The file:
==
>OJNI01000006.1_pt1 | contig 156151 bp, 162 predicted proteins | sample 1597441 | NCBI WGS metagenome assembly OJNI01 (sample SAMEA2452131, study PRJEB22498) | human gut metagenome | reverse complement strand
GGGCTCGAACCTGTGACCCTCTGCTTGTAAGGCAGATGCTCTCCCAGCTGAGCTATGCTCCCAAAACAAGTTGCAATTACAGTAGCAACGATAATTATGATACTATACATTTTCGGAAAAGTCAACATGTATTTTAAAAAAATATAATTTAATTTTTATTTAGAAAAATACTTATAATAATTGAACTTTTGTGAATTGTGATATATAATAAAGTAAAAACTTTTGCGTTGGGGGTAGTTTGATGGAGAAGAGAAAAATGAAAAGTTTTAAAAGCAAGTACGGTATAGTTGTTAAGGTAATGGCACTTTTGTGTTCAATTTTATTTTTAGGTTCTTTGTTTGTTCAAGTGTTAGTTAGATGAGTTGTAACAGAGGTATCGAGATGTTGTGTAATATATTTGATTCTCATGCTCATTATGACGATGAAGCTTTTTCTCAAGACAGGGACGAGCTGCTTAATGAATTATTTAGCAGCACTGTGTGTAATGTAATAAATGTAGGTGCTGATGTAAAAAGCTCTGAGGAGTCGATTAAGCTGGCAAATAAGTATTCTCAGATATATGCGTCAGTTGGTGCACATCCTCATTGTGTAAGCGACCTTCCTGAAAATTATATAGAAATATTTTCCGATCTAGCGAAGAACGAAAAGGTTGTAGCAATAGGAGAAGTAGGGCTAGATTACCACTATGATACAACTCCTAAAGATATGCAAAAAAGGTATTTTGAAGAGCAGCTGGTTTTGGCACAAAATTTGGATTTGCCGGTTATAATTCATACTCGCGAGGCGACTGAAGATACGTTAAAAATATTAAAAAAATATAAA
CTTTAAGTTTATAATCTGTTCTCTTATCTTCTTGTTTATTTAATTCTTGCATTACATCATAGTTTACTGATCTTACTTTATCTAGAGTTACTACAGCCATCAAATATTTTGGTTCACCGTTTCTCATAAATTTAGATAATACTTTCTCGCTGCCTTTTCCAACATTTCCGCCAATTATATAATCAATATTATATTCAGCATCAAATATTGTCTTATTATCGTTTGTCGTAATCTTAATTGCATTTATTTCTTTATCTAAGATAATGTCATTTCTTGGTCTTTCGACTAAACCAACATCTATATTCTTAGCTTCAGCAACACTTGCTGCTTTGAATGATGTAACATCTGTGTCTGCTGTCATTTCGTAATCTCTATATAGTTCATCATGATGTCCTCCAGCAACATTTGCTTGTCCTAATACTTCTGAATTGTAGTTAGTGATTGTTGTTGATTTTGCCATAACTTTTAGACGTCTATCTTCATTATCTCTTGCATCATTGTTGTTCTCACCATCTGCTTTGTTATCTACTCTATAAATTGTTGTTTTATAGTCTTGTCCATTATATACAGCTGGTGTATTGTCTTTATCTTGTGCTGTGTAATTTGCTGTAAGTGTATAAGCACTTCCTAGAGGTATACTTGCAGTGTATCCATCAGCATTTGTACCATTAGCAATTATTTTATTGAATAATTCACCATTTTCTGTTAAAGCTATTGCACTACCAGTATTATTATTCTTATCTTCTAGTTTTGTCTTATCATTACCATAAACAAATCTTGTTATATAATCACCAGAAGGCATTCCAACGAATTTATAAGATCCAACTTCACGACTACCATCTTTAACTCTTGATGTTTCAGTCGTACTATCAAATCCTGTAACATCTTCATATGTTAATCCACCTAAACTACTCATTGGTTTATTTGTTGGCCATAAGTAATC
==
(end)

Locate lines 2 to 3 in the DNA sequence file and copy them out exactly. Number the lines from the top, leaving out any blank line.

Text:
GGGCTCGAACCTGTGACCCTCTGCTTGTAAGGCAGATGCTCTCCCAGCTGAGCTATGCTCCCAAAACAAGTTGCAATTACAGTAGCAACGATAATTATGATACTATACATTTTCGGAAAAGTCAACATGTATTTTAAAAAAATATAATTTAATTTTTATTTAGAAAAATACTTATAATAATTGAACTTTTGTGAATTGTGATATATAATAAAGTAAAAACTTTTGCGTTGGGGGTAGTTTGATGGAGAAGAGAAAAATGAAAAGTTTTAAAAGCAAGTACGGTATAGTTGTTAAGGTAATGGCACTTTTGTGTTCAATTTTATTTTTAGGTTCTTTGTTTGTTCAAGTGTTAGTTAGATGAGTTGTAACAGAGGTATCGAGATGTTGTGTAATATATTTGATTCTCATGCTCATTATGACGATGAAGCTTTTTCTCAAGACAGGGACGAGCTGCTTAATGAATTATTTAGCAGCACTGTGTGTAATGTAATAAATGTAGGTGCTGATGTAAAAAGCTCTGAGGAGTCGATTAAGCTGGCAAATAAGTATTCTCAGATATATGCGTCAGTTGGTGCACATCCTCATTGTGTAAGCGACCTTCCTGAAAATTATATAGAAATATTTTCCGATCTAGCGAAGAACGAAAAGGTTGTAGCAATAGGAGAAGTAGGGCTAGATTACCACTATGATACAACTCCTAAAGATATGCAAAAAAGGTATTTTGAAGAGCAGCTGGTTTTGGCACAAAATTTGGATTTGCCGGTTATAATTCATACTCGCGAGGCGACTGAAGATACGTTAAAAATATTAAAAAAATATAAA
CTTTAAGTTTATAATCTGTTCTCTTATCTTCTTGTTTATTTAATTCTTGCATTACATCATAGTTTACTGATCTTACTTTATCTAGAGTTACTACAGCCATCAAATATTTTGGTTCACCGTTTCTCATAAATTTAGATAATACTTTCTCGCTGCCTTTTCCAACATTTCCGCCAATTATATAATCAATATTATATTCAGCATCAAATATTGTCTTATTATCGTTTGTCGTAATCTTAATTGCATTTATTTCTTTATCTAAGATAATGTCATTTCTTGGTCTTTCGACTAAACCAACATCTATATTCTTAGCTTCAGCAACACTTGCTGCTTTGAATGATGTAACATCTGTGTCTGCTGTCATTTCGTAATCTCTATATAGTTCATCATGATGTCCTCCAGCAACATTTGCTTGTCCTAATACTTCTGAATTGTAGTTAGTGATTGTTGTTGATTTTGCCATAACTTTTAGACGTCTATCTTCATTATCTCTTGCATCATTGTTGTTCTCACCATCTGCTTTGTTATCTACTCTATAAATTGTTGTTTTATAGTCTTGTCCATTATATACAGCTGGTGTATTGTCTTTATCTTGTGCTGTGTAATTTGCTGTAAGTGTATAAGCACTTCCTAGAGGTATACTTGCAGTGTATCCATCAGCATTTGTACCATTAGCAATTATTTTATTGAATAATTCACCATTTTCTGTTAAAGCTATTGCACTACCAGTATTATTATTCTTATCTTCTAGTTTTGTCTTATCATTACCATAAACAAATCTTGTTATATAATCACCAGAAGGCATTCCAACGAATTTATAAGATCCAACTTCACGACTACCATCTTTAACTCTTGATGTTTCAGTCGTACTATCAAATCCTGTAACATCTTCATATGTTAATCCACCTAAACTACTCATTGGTTTATTTGTTGGCCATAAGTAATC